where the softmax function is utilized in a row-wise fashion. The output dimension of GNNl,pool is pre-defined as the hyperparameter of the model, which corresponds to the maximum number of clusters in each layer. Besides, the embedding GNN is a standard GNN module applied to A(l) and X(l):

Z(l)=GNNl,embed(A(l),X(l)).    (5)

The adjacency matrix between the cluster nodes A(l) from Equation (3) and the pooled features for clusters X(l) from Equation (2) are passed through a standard GNN to obtain new embeddings Z(l) for the cluster nodes. GIN and DIFFPOOL can learn to discriminate and capture the meaningful structure of graphs in terms of aggregation and pooling, respectively, and they are powerful in the graph classification task.

In many real-world applications, such as network analysis and molecule classification, the input data is observed with a fraction of labeled graphs and labeled nodes. Thus it is desirable for the model to predict the labels of graphs and nodes simultaneously in a multi-task learning setting. Multi-task learning (MTL) refers to the paradigm of learning several related tasks together, which has been broadly used in natural language processing (Chen et al., 2018; Schulz et al., 2018; Sanh et al., 2019), computer vision (Choi et al., 2018; Kendall et al., 2018; Liu et al., 2019) and genomics (Yang et al., 2018). To be specific, SaEF-AKT (Huang et al., 2019) introduces a general similarity measure and an adaptive knowledge transfer mechanism to assist the knowledge transfer among tasks. EMT (Evolutionary multitasking) via autoencoding (Feng et al., 2018) allows the incorporation of multiple search mechanisms with different biases in the EMT paradigm. MTL is inspired by human learning activities where people could transfer the knowledge learned from the previous problems to facilitate learning a new task. Similar to human learning, the knowledge contained in a problem can be leveraged by related problems in the multi-task machine learning process. A main assumption of MTL is that there is an optimal shared parameter space for all problems, which is regularized by a specific loss, manually defined relationships or other automatic methods that estimate the latent structure of relationships among problems. Due to the shared processes that give rise to strong dependencies of multiple tasks, the MTL approach is able to explore and leverage the commonalities among related tasks in the learning process.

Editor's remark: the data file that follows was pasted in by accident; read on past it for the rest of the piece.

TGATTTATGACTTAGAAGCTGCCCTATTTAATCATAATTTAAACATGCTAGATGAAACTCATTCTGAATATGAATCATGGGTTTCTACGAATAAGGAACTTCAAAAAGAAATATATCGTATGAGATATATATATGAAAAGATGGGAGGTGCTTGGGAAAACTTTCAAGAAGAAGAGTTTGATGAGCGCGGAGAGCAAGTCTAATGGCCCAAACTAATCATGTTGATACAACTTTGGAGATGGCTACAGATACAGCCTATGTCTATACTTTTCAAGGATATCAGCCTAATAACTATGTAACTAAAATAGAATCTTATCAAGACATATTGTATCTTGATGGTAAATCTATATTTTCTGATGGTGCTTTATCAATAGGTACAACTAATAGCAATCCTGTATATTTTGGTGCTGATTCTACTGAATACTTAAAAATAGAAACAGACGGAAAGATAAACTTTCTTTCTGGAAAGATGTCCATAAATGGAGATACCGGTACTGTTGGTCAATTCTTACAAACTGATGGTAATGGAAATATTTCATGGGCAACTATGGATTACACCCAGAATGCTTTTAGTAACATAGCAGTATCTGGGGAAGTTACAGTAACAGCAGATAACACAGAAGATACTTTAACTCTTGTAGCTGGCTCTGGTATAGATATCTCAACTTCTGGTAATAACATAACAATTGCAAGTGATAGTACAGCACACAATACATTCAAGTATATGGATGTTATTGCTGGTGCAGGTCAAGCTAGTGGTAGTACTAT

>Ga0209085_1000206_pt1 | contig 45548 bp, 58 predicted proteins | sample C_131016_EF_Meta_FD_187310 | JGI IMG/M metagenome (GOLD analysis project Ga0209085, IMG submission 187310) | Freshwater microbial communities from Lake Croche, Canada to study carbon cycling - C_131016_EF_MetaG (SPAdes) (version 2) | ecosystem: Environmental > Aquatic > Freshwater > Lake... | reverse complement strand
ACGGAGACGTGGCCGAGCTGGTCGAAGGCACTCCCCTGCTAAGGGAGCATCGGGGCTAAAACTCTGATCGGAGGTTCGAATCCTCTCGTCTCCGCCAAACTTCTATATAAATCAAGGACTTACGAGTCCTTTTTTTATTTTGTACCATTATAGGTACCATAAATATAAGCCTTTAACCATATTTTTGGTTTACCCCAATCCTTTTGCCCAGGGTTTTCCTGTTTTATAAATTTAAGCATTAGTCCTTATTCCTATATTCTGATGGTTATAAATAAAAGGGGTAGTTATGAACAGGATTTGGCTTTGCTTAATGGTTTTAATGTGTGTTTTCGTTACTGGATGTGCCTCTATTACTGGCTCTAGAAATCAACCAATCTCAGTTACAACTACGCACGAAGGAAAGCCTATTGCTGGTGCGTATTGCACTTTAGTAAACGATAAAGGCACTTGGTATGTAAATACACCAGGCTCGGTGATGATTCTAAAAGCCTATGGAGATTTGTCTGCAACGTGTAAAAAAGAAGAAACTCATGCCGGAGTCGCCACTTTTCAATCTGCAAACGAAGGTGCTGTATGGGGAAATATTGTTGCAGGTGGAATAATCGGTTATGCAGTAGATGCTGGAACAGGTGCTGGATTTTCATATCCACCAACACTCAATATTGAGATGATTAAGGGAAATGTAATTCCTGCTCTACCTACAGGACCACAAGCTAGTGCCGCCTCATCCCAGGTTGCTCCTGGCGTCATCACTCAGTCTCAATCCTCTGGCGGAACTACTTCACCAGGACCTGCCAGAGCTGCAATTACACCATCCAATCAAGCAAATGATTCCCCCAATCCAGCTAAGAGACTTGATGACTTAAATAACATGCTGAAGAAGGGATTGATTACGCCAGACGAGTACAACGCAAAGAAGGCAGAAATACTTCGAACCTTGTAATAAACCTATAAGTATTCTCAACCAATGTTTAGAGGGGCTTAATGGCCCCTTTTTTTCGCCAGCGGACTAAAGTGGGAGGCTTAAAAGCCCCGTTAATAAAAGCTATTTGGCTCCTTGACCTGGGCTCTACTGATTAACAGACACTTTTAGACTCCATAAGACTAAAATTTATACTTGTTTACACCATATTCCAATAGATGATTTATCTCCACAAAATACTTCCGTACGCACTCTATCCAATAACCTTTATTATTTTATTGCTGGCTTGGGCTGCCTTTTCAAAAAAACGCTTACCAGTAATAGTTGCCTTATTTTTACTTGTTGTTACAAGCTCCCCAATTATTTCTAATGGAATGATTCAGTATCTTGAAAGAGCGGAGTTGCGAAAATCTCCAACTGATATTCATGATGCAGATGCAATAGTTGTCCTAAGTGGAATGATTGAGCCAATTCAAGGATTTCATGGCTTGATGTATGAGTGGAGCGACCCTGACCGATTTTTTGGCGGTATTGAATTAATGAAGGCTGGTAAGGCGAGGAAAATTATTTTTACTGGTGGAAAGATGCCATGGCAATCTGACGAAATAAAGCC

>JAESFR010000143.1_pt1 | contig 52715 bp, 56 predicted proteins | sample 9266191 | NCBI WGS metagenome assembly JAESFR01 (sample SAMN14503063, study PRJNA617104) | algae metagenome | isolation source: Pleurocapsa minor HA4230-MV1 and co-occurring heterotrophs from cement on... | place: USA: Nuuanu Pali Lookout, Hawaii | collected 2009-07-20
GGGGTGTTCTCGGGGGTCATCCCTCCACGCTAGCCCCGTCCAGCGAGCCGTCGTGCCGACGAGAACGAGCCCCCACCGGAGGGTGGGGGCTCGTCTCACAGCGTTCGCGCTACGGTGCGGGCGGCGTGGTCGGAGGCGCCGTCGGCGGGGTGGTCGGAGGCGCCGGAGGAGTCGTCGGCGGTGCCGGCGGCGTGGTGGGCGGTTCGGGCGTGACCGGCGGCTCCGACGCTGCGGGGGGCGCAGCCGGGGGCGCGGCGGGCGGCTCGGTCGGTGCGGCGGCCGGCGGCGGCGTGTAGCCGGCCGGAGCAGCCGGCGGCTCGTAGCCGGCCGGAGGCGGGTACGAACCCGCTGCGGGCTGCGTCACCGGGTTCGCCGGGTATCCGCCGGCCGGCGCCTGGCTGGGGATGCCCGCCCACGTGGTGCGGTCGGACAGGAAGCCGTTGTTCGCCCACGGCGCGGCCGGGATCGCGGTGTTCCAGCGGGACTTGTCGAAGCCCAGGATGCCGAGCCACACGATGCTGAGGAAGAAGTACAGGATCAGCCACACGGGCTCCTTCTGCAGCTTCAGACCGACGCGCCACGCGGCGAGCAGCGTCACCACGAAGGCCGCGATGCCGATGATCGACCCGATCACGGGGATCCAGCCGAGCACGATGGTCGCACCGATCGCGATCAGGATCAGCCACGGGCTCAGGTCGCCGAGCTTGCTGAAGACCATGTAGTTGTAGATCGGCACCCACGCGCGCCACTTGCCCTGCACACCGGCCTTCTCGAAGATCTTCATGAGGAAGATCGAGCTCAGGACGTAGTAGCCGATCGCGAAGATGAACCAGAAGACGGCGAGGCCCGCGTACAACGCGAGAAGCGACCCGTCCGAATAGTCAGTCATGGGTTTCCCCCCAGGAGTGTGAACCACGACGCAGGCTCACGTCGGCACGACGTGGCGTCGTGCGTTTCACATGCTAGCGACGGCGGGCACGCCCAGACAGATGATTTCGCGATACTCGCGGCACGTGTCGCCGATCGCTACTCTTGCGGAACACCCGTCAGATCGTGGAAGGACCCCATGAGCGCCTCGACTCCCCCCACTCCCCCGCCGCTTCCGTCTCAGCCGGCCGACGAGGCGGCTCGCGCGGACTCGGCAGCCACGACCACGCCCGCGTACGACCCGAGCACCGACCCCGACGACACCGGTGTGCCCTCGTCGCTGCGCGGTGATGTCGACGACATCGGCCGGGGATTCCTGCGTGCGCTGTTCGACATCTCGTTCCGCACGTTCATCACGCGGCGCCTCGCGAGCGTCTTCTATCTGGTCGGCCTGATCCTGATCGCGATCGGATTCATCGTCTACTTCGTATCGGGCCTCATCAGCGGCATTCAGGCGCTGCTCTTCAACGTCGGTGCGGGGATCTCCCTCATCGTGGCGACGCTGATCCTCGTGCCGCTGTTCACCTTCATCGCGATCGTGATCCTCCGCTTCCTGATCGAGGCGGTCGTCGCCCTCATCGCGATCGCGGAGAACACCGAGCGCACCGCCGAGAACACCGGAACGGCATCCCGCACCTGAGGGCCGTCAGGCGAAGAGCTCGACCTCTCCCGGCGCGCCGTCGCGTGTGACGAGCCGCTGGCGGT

3. Methodology

The key idea of the MTRL architecture is that it enables the graph classification and node classification tasks to be performed simultaneously. Along the way, it helps to improve the generalization ability of the model and avoid falling into the local minimum. In this section, we outline the MTRL structure and demonstrate how it works on the GIN and DIFFPOOL models. Before introducing the architecture, we start by discussing the statement of the problem.

3.1. Problem Statement

The input to the MTRL architecture is a set of labeled graphs D={(G1,y1),(G2,y2),}, where yiY is the label associated with graph GiG, and G = (A, F, V) denotes a graph with an adjacency matrix A ∈ {0, 1}n×n and node feature vectors F ∈ ℝn×d, assuming each node vV has d features. There are two tasks of interest: (1) Graph classification, where graph labels yG are given and the goal is to learn a representation vector rG that helps predict the label of the graph, yG = g(rG); (2) Node classification, where each node v has a corresponding label yv and we aim to learn a representation vector rv such that vs label could be predicted as yv = h(rv). The main symbols are listed in Table 1.

TABLE 1
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Table 1. Main symbols and descriptions in the paper.

3.2. Multi-Task Representation Learning